China’s Rare Earth Industry’s Big Advantage is not Just in Mines


China’s Real Rare Earth Infrastructure is based on a dedicated, and educated, specifically Experienced, and Skilled rare earth industrial and R&D workforce, financed, where needed, and supported by the State.

There is a debate among Western economists on the value and effect of industrial policies, set by governments, on the marketplace. It’s argued that when governments, instead of the markets, pick winners and losers in industries it never ends well.

China’s admittedly authoritarian central government does exactly that; it defines an industrial policy for the long term, and it picks winners and losers. But, unlike the American government, it does not careen from policy to policy based on the politics of the moment. China’s government’s long-term focus is on the growth of the overall economy, price stability, and domestic social harmony.

I think that it is the issue of price stability that has caused the Chinese central government to step into its domestic rare earth’s industry lately. Stable, or at least predictable, prices allow the long term planning characteristic of the Chinese industrial economy.

Just before Christmas China announced that it had formed a large and state-supported vertically integrated rare earth products’ company called, eponymously, China Rare Earths. This event, a merger of the rare earths operations managed by three mostly state owned and state controlled  companies has been widely reported. What journalists seem to have missed is that this will be a well financed rare earth company from the start. The Peoples’ Bank of China (the PBOC) is the lender of last resort to any State Owned Enterprise (SOE) and if that enterprise is producing anything required by the current industrial policy then profit and loss take a back seat to security of supply. In rare earths, for example, mining and separation are today rarely, and then only barely, profitable especially in any country with strict worker health and safety and environmental management regulations. The profit is in downstream products, metals, alloys, and magnets, phosphors, and catalysts. This is why stand-alone rare earth ventures even with separation capability and capacity, such as Lynas Rare Earths Limited (ASX: LYC), make relatively little profit, while by contrast China’s vertically integrated, and so far, mostly private Shenghe Resources, which is vertically integrated from the mine to the magnet does much better in sales volumes and profits than Lynas.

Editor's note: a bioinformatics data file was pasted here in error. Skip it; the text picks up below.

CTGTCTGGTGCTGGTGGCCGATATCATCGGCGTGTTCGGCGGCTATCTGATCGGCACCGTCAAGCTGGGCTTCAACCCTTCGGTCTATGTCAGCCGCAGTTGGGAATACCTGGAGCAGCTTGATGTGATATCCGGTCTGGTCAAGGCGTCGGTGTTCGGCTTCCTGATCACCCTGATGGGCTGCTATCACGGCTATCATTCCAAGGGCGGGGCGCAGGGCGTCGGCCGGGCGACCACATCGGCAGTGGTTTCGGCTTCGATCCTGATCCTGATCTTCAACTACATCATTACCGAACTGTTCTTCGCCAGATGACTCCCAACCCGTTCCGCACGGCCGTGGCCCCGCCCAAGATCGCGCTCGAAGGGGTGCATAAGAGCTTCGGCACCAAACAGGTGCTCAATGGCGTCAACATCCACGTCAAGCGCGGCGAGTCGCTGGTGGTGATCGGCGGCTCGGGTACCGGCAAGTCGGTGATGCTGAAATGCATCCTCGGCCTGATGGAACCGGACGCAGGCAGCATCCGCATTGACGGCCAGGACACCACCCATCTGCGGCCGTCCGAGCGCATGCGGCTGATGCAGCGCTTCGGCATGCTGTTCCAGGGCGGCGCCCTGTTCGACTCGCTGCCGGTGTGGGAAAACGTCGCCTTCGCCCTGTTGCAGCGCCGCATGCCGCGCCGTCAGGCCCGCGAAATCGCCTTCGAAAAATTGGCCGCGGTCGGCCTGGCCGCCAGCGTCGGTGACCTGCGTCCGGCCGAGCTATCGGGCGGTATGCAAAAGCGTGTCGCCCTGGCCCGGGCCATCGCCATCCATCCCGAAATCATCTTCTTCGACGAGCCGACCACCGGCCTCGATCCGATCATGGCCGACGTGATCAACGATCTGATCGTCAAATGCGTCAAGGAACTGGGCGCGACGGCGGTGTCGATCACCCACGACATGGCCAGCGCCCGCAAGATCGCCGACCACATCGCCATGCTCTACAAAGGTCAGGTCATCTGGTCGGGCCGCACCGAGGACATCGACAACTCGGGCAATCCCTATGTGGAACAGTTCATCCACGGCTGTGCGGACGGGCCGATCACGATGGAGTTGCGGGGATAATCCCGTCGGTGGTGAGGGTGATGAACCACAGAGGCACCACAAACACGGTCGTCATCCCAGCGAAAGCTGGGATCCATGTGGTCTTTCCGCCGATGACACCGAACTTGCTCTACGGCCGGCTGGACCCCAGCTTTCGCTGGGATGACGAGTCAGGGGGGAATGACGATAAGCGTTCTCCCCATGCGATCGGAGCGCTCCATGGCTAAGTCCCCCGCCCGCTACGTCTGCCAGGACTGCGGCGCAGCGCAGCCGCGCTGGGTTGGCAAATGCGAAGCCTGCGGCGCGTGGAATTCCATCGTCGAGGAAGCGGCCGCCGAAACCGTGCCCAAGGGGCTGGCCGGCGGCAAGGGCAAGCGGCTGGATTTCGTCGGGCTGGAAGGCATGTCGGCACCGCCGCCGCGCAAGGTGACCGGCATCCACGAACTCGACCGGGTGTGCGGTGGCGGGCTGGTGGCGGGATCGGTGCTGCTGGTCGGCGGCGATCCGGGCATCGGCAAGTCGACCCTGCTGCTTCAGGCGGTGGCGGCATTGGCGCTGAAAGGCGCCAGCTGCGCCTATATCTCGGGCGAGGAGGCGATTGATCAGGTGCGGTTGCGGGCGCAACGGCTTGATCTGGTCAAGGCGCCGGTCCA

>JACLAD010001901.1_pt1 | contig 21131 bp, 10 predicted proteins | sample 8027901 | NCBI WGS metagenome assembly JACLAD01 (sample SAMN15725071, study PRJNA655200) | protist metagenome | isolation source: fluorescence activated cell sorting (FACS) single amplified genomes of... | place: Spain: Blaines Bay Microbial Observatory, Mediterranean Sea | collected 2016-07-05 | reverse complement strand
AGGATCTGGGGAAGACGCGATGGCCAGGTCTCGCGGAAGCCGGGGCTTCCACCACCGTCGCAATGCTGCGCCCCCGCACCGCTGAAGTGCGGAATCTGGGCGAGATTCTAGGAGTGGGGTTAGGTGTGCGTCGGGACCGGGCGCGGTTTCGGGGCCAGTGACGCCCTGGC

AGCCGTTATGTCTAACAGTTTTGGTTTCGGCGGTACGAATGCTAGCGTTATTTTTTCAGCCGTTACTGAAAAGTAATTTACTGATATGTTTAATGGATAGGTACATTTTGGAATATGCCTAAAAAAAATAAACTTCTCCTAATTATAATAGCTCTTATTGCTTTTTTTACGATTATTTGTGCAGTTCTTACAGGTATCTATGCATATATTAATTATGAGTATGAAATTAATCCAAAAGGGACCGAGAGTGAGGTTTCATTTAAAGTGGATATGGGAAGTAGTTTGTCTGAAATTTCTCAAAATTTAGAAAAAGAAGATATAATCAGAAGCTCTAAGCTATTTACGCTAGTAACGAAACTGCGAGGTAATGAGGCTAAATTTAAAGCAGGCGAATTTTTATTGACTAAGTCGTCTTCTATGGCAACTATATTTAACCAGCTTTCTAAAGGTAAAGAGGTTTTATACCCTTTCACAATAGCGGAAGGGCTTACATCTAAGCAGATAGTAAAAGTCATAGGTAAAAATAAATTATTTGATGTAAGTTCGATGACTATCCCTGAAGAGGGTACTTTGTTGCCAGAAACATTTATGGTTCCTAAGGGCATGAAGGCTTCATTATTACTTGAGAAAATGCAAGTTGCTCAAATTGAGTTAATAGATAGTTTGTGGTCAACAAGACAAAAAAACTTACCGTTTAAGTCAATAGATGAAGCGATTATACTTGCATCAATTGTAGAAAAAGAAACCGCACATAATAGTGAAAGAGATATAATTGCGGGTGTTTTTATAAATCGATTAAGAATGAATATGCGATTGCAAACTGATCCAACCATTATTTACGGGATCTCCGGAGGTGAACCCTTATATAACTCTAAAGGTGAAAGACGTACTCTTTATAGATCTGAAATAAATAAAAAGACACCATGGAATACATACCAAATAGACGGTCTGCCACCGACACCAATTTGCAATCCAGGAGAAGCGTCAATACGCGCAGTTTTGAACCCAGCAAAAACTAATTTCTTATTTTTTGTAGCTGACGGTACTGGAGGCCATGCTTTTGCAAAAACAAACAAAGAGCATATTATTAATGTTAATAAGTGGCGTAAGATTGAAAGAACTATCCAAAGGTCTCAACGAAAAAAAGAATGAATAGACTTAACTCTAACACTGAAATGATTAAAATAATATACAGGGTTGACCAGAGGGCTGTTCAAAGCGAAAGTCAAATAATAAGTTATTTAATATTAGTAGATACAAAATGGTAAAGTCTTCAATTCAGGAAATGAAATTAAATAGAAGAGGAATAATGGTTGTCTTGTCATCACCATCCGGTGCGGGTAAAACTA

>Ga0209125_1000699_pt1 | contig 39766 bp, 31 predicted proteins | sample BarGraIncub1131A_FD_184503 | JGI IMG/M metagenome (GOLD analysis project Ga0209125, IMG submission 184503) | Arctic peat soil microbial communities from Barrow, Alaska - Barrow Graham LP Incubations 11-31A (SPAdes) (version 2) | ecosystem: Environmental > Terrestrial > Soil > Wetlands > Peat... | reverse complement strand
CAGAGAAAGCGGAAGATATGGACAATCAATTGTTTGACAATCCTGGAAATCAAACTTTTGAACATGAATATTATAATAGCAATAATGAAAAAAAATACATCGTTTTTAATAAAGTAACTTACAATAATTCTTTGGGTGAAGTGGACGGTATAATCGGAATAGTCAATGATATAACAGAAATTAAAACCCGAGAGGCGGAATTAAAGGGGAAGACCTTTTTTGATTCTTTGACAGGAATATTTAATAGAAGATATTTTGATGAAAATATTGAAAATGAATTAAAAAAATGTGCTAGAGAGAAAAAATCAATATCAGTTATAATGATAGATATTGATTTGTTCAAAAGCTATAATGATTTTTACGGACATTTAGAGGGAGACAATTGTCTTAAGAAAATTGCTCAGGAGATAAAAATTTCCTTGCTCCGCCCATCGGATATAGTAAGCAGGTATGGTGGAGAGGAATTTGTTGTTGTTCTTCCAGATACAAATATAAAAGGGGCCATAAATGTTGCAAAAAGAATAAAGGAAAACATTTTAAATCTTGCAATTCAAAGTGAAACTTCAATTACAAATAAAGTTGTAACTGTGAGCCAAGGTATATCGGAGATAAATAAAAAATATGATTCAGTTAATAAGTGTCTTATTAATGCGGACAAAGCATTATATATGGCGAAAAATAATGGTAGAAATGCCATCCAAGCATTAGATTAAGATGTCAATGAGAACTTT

China’s rare earths industry has had a long learning curve, and this has generated the world’s largest rare earth R&D, rare earth mining, and rare earths production (processing and manufacturing) engineering reservoir of skilled and well-educated individuals dedicated to rare earths, in the world.

China Rare Earths inherits this human infrastructure, and, unlike, an American venture, such as MP Materials Corp. (NYSE: MP), does not go far to seek out specifically educated, experienced, and skilled engineers and workers from outside of the new company.

Each year China has a ruthlessly competitive national exam to determine admissions to its top universities. Last year some 15 million sat for the national exam. The top tier was selected for China’s most prestigious universities. Those chosen were mostly directed to what we call the STEM curricula, (the hard) sciences, technology, engineering and mathematics. This choice of direction is made in accordance with and support of China’s Industrial Policy, of being independent of the West in 10 technologies by 2025, and becoming a permanent center of technological innovation, superior to any other nation.

The United States, where social forces are denigrating college admissions’ qualification through the cancellation of blind testing, and where even mathematics may be branded as “racist” by half-witted college faculty and administrators, is surviving today as the top tier innovation nation through the work of legacy researchers, many of whom are foreign born, and most of whom are already in their peak productive years.

The American military pretends to be surprised by Chinese prowess in modern weaponry, and the American mainstream media simply does not report on China’s astounding space program. Both are described as based on stolen intellectual property by a smug American media. Can they say the same about China’s dominance in rare earths and battery materials and the end-use consumer products mass produced in China based on those groups of metals?

The United States can and will supply its military needs for rare earth and battery metal enabled products from domestic sources or through domestic processing of imported ores, and, perhaps, restrictive tariffs to politically level the price competition.

But such self sufficiency will not be possible for the entire civilian economy. Compromise and rationing are the future of the domestic supplies of technology metals for green energy purposes. The best we can hope for is a hybrid energy supply, green where possible, but mostly from fossil fuels and nuclear, if the US intends to retain a domestic industrial economy.